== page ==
All the above mentioned studies that suggest a link between acetaminophen use and development of asthma are epidemiologic studies. To our knowledge, only one study reported [37] that determines the effect of regular intake of acetaminophen on serum antioxidant capacity in healthy volunteers. It reports that chronic ingestion of maximum therapeutic doses of acetaminophen depletes serum TAC in healthy volunteers in as few as 14 days. It shows a trend toward reduced TAC over time. Another study investigated the effect of acetaminophen use on glutathione and antioxidant status in febrile children receiving repeated supra therapeutic doses [38]. TAC of serum and erythrocyte glutathione concentration were reduced in the group receiving supra therapeutic acetaminophen doses.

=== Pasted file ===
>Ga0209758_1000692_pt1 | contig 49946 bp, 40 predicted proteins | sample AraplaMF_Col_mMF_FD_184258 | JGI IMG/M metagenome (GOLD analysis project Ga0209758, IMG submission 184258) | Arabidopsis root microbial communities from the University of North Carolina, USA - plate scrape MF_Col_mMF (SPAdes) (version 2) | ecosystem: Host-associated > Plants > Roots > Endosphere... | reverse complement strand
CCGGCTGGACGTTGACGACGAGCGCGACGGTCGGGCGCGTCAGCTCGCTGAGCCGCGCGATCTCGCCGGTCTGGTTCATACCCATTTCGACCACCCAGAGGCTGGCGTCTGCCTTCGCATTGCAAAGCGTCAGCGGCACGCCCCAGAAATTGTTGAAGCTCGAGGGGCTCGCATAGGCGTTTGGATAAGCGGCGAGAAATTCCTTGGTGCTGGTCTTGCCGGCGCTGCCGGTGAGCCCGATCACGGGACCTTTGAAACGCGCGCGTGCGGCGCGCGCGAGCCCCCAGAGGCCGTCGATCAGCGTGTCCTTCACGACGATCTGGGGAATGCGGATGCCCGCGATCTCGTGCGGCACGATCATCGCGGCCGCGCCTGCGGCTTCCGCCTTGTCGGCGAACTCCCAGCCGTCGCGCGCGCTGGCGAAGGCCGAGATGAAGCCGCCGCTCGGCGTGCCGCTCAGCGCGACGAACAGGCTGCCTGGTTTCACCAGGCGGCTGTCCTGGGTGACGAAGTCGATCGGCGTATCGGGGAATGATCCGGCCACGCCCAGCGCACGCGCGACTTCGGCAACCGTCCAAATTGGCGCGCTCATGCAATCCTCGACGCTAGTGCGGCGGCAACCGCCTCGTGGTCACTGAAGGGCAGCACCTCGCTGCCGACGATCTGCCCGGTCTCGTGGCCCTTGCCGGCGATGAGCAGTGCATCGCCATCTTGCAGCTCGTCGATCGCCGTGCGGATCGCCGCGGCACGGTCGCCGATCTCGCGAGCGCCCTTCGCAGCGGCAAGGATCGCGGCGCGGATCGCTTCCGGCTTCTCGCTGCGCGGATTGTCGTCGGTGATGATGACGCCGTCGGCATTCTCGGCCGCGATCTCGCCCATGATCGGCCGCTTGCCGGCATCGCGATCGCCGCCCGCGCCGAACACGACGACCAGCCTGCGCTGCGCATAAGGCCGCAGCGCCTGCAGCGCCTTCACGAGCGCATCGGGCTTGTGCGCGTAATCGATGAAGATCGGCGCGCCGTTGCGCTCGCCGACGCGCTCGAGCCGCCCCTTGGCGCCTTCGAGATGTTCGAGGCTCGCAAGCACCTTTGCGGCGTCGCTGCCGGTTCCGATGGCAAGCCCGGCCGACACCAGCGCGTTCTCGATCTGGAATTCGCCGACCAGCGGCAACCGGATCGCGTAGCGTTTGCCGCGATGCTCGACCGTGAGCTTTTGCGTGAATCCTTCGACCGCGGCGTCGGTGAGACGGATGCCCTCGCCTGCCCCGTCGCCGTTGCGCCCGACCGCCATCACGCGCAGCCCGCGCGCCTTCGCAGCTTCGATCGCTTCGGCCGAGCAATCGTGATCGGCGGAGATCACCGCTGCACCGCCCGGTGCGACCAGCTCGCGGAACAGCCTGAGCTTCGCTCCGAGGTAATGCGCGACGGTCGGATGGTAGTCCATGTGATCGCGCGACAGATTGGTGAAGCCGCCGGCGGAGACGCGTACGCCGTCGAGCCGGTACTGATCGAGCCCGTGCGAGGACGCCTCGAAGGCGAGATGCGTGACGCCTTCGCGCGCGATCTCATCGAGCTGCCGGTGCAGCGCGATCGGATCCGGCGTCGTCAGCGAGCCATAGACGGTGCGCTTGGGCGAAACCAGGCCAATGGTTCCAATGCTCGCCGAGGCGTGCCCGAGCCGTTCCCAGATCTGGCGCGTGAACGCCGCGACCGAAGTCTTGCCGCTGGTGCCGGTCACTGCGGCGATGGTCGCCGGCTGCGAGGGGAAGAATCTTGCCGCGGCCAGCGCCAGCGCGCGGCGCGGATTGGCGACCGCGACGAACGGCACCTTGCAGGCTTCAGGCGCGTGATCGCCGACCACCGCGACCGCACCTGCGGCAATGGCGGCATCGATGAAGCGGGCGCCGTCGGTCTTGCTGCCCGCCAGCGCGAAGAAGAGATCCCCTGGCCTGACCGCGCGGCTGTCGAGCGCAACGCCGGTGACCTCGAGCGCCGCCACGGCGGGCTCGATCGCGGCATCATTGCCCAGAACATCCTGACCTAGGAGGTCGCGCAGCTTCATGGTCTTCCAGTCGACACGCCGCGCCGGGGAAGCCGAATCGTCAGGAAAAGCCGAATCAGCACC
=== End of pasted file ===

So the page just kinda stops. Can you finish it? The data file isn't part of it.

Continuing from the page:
In the present study the association between acetaminophen use in asthmatic patients and changes in their serum TAC and MDA as parameters of oxidative stress was evaluated. Serum TAC significantly lowers in asthmatic patients receiving acetaminophen than in asthmatics not receiving the drug and control subjects. In addition, MDA serum levels were significantly higher in the asthma group receiving the acetaminophen than in asthmatics not receiving the drug and the control group. FEV1 of asthmatic patients reduced significantly after treatment with acetaminophen and it was significantly lower than that for asthmatic patients group not receiving the drug and that of the control group.